What is pregnancy? Pregnancy is the process by which a woman attains her first Period. Pregnancy generally lasts around forty weeks, or about nine months, as determined by the last menstruation. The exact time frame and date for conception can vary greatly from woman to woman, even from the same menstrual cycle a month or so earlier. Most women have their most fertile periods during their second trimester.
Women are most likely to become pregnant when they begin to experience their monthly periods. A healthy pregnancy can have a normal course, sometimes even with some short period of spotting between ovulation and delivery. However, if the pregnancy has progressed far beyond the twenty-week mark, then more than half of the normal menstrual flow can be missed, the ovaries may not release an egg, and thus a viable pregnancy is ruled out. Other early symptoms of pregnancy include:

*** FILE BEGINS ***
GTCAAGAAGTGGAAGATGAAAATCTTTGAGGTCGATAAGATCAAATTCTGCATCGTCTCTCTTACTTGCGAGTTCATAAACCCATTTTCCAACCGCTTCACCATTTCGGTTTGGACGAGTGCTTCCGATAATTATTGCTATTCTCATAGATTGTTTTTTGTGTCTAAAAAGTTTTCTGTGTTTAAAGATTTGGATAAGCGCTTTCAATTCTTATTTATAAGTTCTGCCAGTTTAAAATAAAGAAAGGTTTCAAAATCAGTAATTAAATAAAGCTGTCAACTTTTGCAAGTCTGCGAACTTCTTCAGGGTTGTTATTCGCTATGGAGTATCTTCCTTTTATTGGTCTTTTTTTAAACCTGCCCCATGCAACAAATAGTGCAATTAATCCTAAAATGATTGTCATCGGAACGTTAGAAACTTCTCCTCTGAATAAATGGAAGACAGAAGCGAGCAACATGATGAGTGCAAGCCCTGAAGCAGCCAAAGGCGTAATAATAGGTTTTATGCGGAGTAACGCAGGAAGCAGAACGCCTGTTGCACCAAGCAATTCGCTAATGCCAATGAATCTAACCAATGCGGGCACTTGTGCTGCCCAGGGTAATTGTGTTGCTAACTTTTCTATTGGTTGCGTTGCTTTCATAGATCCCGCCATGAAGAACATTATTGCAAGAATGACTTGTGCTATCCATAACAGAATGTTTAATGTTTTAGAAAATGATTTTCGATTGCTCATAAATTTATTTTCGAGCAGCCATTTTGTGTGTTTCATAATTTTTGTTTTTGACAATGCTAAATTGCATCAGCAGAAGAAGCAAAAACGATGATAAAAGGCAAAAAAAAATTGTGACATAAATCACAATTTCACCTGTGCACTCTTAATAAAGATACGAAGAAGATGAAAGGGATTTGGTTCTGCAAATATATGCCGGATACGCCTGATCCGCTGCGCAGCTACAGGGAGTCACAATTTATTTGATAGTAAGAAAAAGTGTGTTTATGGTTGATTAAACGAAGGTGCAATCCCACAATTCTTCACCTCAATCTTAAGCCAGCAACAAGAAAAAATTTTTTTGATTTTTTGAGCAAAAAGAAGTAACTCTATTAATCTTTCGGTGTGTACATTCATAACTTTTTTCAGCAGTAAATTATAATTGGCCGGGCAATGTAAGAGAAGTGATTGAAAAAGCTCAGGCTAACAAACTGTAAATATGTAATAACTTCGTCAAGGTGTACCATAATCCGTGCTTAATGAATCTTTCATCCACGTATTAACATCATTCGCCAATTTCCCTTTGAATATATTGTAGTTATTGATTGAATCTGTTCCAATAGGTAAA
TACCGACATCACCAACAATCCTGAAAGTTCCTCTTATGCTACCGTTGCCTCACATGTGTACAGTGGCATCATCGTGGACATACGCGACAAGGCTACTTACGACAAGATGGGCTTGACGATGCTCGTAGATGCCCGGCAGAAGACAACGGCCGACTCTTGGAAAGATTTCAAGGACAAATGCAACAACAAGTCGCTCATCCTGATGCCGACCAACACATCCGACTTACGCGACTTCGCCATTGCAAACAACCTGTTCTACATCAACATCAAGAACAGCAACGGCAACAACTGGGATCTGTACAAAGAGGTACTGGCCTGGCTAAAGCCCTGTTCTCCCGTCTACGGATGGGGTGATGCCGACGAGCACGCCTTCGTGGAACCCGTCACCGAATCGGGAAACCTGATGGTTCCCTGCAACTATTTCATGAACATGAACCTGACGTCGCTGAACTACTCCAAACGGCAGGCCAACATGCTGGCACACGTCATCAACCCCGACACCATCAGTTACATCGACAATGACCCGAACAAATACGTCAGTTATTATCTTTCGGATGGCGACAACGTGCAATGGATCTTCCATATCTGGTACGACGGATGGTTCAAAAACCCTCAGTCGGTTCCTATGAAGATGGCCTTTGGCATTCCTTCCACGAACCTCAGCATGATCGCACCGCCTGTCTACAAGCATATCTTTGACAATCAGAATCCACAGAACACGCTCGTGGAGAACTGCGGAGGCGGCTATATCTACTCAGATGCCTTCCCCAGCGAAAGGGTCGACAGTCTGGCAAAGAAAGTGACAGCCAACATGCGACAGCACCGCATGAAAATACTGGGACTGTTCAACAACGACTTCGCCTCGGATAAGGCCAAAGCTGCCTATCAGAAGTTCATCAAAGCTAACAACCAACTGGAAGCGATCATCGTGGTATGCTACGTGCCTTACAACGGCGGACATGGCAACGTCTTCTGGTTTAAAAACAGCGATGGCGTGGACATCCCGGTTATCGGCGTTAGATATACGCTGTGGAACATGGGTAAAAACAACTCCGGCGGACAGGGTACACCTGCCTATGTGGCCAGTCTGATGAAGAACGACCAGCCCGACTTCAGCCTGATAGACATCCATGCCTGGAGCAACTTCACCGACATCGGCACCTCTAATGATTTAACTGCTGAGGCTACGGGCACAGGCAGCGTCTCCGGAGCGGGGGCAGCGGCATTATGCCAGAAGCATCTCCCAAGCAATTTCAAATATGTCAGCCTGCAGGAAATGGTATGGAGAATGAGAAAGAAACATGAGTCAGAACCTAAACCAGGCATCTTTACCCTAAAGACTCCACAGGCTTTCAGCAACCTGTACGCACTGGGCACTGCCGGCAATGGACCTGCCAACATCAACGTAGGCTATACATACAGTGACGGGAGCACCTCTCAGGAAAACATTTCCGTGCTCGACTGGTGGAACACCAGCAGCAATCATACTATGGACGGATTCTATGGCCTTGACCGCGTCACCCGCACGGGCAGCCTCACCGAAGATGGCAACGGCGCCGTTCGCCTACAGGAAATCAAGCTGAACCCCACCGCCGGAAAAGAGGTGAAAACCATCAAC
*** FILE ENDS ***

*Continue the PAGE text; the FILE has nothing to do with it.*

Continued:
Some women, usually those in their late thirties and early forties, do not experience vaginal intercourse for a year or more before becoming pregnant. Early indicators of pregnancy include: a feeling of fullness nearly immediately after a woman is finished having intercourse, a feeling of nausea after eating certain foods, the presence of a lighter “glow” in the pelvic area, tenderness of the breasts, and of course, if a woman is pregnant, a growing bump inside the uterus. The size and shape of the bump are almost identical to the shape and size of a pregnancy, and if it is not caused by pregnancy, it could very well be a benign growth, like a mole or a skin tag. There are more specific early symptoms of pregnancy, but these will give you a guide.